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Senate Votes to Cut Retailers’ Fees on Debit and Credit Card Transactions

by Adam Jusko
Senate Votes to Cut Retailers’ Fees on Debit and Credit Card Transactions

Last Thursday the U.S. Senate approved a controversial amendment to a financial reform bill making its way through Congress, with a 64-33 vote to limit the amounts banks can charge retail merchants for debit card transactions. In addition, the amendment would give retailers the freedom to give discounts to consumers that use cash or who use types of cards that the retailer prefers, as well as allowing retailers to refuse to accept cards for smaller purchases. Currently retailers must abide by credit card company policies that forbid them from charging credit card customers more than cash customers or from setting thresholds on card purchase amounts.

Thursday’s vote is not the final word on the matter, however. The Senate bill will have to be reconciled with a similar financial reform bill moving through the House of Representatives before the bill goes to President Obama for a final signature. The House bill does not currently have any language related to limiting card fees for merchants, so the amendment still may not survive the bill’s final writing.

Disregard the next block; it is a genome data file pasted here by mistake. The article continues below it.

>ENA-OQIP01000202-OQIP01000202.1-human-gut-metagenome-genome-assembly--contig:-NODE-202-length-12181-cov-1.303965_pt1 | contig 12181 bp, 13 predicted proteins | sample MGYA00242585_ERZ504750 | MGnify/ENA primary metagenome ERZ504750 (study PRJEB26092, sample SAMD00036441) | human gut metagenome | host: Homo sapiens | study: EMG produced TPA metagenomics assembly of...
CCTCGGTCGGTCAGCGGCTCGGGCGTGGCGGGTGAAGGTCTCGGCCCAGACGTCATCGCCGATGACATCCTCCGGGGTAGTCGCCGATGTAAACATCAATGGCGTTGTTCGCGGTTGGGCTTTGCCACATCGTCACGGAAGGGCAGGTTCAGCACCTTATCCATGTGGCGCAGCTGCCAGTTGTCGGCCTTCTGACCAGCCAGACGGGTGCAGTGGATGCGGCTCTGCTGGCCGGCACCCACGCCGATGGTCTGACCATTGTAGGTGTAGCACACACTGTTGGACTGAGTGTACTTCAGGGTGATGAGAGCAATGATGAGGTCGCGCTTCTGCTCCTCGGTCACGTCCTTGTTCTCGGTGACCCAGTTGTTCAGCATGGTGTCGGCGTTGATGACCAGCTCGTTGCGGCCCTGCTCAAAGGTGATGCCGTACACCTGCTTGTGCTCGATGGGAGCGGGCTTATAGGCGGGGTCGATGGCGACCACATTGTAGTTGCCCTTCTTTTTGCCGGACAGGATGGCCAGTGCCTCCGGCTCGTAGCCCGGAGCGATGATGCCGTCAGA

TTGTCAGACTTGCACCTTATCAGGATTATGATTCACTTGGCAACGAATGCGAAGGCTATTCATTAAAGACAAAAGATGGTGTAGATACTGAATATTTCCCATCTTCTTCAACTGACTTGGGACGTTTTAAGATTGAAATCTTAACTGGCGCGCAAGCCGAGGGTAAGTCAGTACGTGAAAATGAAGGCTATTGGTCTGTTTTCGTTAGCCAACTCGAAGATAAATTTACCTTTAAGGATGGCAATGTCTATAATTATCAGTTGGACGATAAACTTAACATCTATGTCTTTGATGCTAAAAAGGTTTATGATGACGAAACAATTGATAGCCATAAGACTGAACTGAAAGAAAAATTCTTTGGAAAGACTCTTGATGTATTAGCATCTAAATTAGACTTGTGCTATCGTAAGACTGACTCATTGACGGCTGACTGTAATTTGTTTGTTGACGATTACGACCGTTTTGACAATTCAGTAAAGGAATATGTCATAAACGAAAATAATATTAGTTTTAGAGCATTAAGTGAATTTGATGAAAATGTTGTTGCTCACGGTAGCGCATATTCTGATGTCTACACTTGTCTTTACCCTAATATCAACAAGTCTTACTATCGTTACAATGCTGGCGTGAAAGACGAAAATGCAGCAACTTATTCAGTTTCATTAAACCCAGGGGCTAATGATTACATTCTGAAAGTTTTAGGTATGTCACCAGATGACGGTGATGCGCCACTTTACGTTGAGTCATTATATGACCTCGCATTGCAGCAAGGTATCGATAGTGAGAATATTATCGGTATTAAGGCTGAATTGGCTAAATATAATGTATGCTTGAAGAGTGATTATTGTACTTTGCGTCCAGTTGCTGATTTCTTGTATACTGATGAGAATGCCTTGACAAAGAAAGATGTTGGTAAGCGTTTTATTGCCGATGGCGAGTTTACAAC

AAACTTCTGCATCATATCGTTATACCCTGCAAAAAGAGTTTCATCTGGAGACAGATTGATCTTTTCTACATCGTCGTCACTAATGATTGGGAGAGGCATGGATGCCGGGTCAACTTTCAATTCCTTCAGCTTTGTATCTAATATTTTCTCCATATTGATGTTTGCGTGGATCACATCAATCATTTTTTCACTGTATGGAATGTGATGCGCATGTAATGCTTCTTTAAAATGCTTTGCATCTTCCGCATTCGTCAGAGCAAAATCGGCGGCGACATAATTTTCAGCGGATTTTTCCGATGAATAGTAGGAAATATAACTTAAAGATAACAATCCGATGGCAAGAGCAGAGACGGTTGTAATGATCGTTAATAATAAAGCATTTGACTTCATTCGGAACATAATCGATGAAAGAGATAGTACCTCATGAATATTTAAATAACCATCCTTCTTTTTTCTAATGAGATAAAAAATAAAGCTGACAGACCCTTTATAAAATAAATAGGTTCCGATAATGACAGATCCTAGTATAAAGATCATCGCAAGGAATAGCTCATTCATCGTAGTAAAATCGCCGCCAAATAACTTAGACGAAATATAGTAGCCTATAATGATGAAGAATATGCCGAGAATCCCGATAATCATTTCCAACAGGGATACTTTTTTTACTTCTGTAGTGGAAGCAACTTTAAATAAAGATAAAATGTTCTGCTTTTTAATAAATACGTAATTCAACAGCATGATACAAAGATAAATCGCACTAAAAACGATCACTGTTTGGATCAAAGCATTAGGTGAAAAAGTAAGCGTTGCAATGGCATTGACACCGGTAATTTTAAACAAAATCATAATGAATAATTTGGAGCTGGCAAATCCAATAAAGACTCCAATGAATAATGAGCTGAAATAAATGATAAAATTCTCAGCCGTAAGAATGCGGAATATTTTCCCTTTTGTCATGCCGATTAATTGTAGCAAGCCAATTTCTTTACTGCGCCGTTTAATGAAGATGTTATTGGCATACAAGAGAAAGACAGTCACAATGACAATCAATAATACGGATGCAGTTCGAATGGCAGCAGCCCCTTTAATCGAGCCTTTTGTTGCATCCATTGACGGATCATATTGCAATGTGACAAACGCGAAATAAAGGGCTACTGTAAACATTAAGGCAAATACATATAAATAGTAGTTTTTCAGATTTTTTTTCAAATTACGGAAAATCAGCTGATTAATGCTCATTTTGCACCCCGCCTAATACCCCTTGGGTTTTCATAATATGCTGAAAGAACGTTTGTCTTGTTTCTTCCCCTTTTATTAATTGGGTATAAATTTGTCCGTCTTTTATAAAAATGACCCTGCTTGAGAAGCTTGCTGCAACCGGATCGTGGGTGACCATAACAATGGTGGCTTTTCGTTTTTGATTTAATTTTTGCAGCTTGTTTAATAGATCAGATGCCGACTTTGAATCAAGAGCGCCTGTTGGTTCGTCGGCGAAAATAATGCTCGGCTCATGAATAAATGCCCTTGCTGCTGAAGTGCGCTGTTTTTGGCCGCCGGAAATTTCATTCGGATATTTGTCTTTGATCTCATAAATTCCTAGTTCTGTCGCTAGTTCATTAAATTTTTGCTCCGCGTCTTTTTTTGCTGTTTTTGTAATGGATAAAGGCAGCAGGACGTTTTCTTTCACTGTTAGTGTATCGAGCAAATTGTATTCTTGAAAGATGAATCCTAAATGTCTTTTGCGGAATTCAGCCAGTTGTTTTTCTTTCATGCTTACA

The fight over fees that retailers pay on debit card and credit card transactions has been raging for a number of years, with merchants arguing that the card companies and issuing banks are raising fees without any discernible difference in the service being provided, while the card industry argues that merchants want it both ways, getting a valuable service without paying the costs necessary to keep the system operating smoothly. While merchants are pleased with the Senate amendment’s passage, neither side scores a complete win, as the amendment calls for the Federal Reserve to mandate debit card fees that are “reasonable and proportional” to the costs the card networks incur, but it does not limit fees on credit card purchases.

It will likely be months before the final bill makes it to President Obama. The card fee amendment is just one small part of a far-ranging financial overhaul bill that will affect a variety of industries, and the fight to insert and delete certain regulations will be fierce.

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